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What they are saying about the General Licences

Woodpigeons and crows can no longer be legally killed in England – The Guardian Wild Justice’s Mark Avery quoted ‘It’s not every day that three part-time conservationists overturn decades of unlawful bird-killing‘.

BASC website – Peter Glenser BASC Chair ‘Natural England’s decision to withdraw the open general licences will cause chaos and uncertainty in the rural community. To take such a step without consultation and proper notice is utterly unacceptable from a statutory body and leaves many people at risk of breaking the law at a crucial time of the year when their need to control pests could not be more pressing.‘.

Countryside Alliance website – Tim Bonner Countryside Alliance Chief Executive ‘Whatever Natural England’s legal advice, the withdrawal of Open General Licences at incredibly short notice is completely impractical and irresponsible, and will result in thousands of people unknowingly breaking the law. … To withdraw the historic ability to manage these species without individual licences at 36 hours notice is a recipe for disaster. Many of those involved in pest control will be unaware of the changes, and this decision will only serve to bring the law into disrepute.The decision to bring in a new set of licences without consulting stakeholders or the public is even more bizarre.’.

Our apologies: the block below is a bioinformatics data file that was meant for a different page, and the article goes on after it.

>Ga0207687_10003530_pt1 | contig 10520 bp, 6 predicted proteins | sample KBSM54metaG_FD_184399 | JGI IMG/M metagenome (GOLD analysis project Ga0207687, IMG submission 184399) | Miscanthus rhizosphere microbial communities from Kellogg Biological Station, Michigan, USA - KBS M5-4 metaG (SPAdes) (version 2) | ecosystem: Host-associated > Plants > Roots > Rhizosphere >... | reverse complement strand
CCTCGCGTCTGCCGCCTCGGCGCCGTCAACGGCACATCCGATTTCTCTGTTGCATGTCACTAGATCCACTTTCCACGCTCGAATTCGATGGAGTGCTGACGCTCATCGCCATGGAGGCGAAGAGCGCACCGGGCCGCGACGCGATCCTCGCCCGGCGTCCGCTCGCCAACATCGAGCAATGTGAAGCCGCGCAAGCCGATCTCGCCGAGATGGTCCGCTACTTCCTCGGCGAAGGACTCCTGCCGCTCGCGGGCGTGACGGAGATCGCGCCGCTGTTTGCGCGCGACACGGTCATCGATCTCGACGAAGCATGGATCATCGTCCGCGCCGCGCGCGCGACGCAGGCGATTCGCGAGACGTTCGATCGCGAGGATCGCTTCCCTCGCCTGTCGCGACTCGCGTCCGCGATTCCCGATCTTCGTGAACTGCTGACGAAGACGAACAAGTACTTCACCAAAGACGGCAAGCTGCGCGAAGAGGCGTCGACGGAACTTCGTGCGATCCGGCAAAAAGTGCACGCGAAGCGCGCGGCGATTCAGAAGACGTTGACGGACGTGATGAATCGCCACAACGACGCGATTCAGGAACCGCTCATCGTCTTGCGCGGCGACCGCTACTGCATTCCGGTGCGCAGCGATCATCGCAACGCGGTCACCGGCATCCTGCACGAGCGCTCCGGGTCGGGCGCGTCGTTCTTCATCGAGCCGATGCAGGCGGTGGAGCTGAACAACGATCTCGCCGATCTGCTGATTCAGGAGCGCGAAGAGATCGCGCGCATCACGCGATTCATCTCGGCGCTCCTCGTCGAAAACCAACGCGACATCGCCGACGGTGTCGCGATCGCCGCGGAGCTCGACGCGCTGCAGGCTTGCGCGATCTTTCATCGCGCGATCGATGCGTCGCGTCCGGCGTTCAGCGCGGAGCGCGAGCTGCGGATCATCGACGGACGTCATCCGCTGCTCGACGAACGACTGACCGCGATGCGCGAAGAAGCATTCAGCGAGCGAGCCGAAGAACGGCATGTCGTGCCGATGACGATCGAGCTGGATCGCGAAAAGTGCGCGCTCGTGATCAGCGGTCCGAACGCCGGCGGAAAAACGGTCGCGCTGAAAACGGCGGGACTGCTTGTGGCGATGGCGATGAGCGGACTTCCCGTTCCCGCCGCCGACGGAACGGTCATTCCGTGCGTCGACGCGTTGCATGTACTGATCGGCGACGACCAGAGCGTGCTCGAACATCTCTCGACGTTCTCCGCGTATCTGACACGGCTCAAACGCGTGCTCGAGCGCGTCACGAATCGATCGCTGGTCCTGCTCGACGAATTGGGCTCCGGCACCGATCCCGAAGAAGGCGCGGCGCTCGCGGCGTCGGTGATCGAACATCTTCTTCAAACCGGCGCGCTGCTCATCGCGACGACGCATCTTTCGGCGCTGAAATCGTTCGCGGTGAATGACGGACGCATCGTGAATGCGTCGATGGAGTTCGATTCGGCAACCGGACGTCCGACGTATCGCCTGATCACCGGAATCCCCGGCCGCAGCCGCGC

NFU website – Guy Smith, NFU Deputy President ‘The NFU has significant concerns about the abrupt withdrawal of these general licenses. They are absolutely necessary at this time of year when crops are particularly vulnerable to pests. For example, a flock of pigeons could decimate a farmer’s field of crops.‘.

Farmers Weekly – quotes Tenant Farmers Association Chief Exec George Dunn saying it was unacceptable that ‘such precipitous action should be taken without proper consultation, risk assessment and due regard to the businesses that will be affected‘.

So, quite a lot of criticism of Natural England and the way they have handled it. I certainly have some sympathy with that.

Tomorrow, judging from the people to whom we have spoken, you may well hear more about this subject on Farming Today and Today and you may read about it in The Daily Telegraph.

See earlier blogs on this subject today:

Statement by Wild Justice.

Wild Justice’s legal challenge – how the case progressed.

Wild Justice’s legal challenge – what happens now?

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